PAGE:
Financial Planning and Analysis Manager
Average Salary: $99,100
Requisite Degree(s): Bachelor’s in Finance, Master’s optional
Financial planning and analysis managers employ a range of tools to develop comprehensive financial strategies for their clients. Working with individuals or large corporations, the scale of these strategies depends on the size of the financial budget and the overarching mission or goal of the client. While an investment banker will focus primarily on investing as a means of achieving financial success, a financial planner employs many strategies including investment to reach their goals.
The impressive salary attached to this job title is due to the managerial level of responsibility. Professionals aspiring to this position will want to cultivate solid communication and leadership skills while mastering both the fundamentals of financial planning as well as a distinguishing specialization. Financial planners commonly hold a range of degrees, but to become a managing financial planner, a bachelor’s degree in finance will be the minimum level of education required to break into this type of work, however advanced education and higher-end experience will be required to reach this position earlier in one’s career.
Average Salary: $111,300
Requisite Degree(s): Minimum of Bachelor’s, Master’s or PhD preferred, MBA optional
A financial director is a position closer to the top of an organization’s professional hierarchy. As such financial directors are usually c-level executives that have a wide-range of professional and academic achievement. For this reason, this type of position is usually only obtained after demonstrating years of success in financial planning, and might for instance represent a large promotion of a financial planning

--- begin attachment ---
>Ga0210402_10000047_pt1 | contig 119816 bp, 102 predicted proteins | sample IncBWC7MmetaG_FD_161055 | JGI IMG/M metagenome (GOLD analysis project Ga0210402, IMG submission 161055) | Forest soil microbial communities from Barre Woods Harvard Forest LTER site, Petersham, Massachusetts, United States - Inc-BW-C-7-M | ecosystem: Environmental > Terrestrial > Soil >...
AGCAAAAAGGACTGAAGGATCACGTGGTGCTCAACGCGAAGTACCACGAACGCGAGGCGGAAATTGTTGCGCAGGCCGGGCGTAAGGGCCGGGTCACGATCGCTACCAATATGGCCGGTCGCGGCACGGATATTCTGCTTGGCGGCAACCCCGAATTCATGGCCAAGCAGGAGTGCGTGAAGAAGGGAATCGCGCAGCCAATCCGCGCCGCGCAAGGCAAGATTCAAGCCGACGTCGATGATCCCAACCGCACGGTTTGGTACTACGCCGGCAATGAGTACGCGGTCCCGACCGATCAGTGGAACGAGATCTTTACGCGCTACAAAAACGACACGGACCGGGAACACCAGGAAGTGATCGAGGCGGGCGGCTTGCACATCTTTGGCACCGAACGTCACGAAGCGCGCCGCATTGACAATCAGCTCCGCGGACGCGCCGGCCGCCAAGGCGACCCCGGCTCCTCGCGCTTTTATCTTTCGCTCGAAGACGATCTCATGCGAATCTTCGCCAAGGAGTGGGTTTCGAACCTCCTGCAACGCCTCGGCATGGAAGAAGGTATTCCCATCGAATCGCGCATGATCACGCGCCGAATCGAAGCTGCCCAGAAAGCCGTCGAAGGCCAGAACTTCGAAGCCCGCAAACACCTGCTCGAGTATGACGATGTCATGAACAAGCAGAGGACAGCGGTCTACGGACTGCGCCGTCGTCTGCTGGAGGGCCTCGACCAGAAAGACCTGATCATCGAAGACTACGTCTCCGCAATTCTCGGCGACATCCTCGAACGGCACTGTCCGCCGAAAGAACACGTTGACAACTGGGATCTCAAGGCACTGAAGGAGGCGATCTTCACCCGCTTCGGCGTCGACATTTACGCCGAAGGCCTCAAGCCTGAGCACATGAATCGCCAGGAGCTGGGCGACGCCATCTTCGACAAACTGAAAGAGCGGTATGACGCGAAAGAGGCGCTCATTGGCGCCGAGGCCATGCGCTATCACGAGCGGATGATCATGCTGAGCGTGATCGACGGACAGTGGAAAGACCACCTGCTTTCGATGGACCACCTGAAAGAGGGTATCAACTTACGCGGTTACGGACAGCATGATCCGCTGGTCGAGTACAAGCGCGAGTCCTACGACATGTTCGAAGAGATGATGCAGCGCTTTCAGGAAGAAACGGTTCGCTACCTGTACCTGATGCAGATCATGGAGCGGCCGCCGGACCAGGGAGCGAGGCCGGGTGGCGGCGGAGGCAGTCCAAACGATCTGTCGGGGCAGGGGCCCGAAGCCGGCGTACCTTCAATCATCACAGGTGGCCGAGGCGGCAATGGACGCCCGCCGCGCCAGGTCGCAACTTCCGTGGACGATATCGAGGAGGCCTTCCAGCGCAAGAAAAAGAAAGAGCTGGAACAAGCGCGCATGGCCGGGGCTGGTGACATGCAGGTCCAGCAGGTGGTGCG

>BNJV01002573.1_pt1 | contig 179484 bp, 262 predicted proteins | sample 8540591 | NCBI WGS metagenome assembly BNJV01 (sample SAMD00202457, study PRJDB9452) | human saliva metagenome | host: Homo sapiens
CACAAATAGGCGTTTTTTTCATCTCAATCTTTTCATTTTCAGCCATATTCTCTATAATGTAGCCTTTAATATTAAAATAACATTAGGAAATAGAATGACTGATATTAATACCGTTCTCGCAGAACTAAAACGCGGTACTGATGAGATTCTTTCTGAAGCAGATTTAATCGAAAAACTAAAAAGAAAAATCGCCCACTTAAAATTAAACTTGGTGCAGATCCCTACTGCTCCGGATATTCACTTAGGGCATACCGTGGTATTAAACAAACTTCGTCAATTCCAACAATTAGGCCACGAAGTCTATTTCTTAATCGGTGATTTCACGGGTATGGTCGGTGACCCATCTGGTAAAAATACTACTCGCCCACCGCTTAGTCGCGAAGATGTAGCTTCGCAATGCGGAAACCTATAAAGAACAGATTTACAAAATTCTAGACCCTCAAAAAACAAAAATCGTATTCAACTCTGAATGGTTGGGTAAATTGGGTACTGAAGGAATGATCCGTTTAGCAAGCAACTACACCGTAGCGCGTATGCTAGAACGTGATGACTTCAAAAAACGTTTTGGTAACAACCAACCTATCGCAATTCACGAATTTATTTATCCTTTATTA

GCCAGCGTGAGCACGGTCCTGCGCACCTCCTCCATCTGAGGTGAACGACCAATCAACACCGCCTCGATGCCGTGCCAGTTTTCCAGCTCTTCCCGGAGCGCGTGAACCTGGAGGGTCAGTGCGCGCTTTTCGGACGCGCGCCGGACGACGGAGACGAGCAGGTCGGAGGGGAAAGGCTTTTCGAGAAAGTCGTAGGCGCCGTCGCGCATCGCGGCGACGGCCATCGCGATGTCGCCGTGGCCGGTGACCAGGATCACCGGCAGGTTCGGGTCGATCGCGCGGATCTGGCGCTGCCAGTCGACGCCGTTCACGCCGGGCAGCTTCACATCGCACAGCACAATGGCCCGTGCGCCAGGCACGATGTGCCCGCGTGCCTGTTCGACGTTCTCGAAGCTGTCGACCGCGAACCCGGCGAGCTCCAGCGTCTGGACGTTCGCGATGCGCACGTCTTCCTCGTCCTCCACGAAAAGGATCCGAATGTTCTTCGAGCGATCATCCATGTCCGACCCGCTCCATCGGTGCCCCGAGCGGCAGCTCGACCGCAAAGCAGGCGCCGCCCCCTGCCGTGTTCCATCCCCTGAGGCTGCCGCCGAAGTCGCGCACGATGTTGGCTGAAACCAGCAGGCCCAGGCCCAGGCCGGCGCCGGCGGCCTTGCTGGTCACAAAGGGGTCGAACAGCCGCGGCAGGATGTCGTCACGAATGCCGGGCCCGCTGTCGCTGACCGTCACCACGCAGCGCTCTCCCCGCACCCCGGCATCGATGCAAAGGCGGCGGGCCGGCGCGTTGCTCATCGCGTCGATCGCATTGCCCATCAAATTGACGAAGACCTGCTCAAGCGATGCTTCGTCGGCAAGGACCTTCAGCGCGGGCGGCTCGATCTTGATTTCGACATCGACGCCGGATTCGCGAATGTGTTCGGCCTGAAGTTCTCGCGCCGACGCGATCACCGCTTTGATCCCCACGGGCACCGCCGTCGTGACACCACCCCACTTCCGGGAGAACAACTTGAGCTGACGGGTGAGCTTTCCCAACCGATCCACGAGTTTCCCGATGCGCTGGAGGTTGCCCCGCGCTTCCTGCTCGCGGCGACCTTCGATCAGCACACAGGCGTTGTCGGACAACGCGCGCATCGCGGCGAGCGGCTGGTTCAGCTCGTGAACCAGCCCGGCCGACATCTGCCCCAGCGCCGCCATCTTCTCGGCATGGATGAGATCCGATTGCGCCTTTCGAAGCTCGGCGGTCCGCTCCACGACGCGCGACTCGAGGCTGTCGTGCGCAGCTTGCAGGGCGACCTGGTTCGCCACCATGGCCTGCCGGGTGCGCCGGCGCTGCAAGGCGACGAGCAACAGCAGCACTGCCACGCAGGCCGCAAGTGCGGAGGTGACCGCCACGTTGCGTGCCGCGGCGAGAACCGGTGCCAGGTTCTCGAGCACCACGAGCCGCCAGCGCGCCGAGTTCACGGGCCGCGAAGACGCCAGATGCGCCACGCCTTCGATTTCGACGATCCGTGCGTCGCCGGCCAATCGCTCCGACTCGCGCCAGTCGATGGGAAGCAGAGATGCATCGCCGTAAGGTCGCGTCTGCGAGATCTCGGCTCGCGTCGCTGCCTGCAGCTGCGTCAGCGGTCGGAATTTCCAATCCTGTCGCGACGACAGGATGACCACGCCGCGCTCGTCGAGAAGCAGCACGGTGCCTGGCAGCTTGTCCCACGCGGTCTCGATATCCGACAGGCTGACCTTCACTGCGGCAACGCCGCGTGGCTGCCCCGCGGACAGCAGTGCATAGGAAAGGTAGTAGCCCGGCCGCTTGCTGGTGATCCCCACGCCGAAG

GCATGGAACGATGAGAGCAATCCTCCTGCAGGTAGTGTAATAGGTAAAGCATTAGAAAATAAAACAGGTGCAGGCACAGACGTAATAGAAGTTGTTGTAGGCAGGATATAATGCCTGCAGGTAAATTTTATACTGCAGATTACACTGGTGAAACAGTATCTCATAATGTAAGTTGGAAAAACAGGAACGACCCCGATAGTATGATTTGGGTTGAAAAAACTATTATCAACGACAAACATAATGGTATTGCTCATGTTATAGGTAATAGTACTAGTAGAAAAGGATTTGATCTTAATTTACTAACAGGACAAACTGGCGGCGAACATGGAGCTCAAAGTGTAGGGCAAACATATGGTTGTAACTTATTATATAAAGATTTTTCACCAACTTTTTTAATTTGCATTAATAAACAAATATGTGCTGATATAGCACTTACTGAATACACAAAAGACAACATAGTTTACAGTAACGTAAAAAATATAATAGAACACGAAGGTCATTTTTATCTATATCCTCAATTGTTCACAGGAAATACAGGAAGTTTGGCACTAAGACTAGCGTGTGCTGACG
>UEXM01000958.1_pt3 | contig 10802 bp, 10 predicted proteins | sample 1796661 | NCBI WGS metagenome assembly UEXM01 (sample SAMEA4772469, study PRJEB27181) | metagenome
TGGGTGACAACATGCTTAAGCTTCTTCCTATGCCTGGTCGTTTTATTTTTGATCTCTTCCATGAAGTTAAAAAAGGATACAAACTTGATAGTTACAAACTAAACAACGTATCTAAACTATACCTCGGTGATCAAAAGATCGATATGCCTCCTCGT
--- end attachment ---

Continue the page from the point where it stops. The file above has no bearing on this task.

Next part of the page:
If you wish to target this position you will need to distinguish yourself through both professional excellence and through unmitigated success throughout your advanced education. As discussed in the sections above, there is often a trade-off between work experience and advanced education, but in the case of the last three finance jobs on this list, both will be required.
CFO (Chief Financial Officer)
Average Salary: $130,200
Requisite Degree(s): Master’s or PhD, MBA or law degree/specialization optional
If a financial director is a leap up from a financial planning manager, then a CFO is the leap from financial directing. A chief financial officer monitors and manages every cent spent by an organization and is a career end-goal for many finance professionals, and thus the CFO position requires not only a remarkable level of professional success, but also usually only comes after spending years with a firm. In other words, this position is usually assigned to individuals who have not only achieved great success within the larger finance industry, but who have also demonstrated inter-organizational superiority.
For this reason there is no set course of preparation to guarantee one will reach this position in their careers, though there is certainly plenty one can do to hedge their bets. CFOs usually hold multiple degrees and certifications across various fields with an MBA often held in addition to a law degree with various certifications. Professionals who aspire to this position will want to master all the finer points of business and networking, while climbing the ranks of the finance world.
Vice President of Finance
Average Salary: $134,700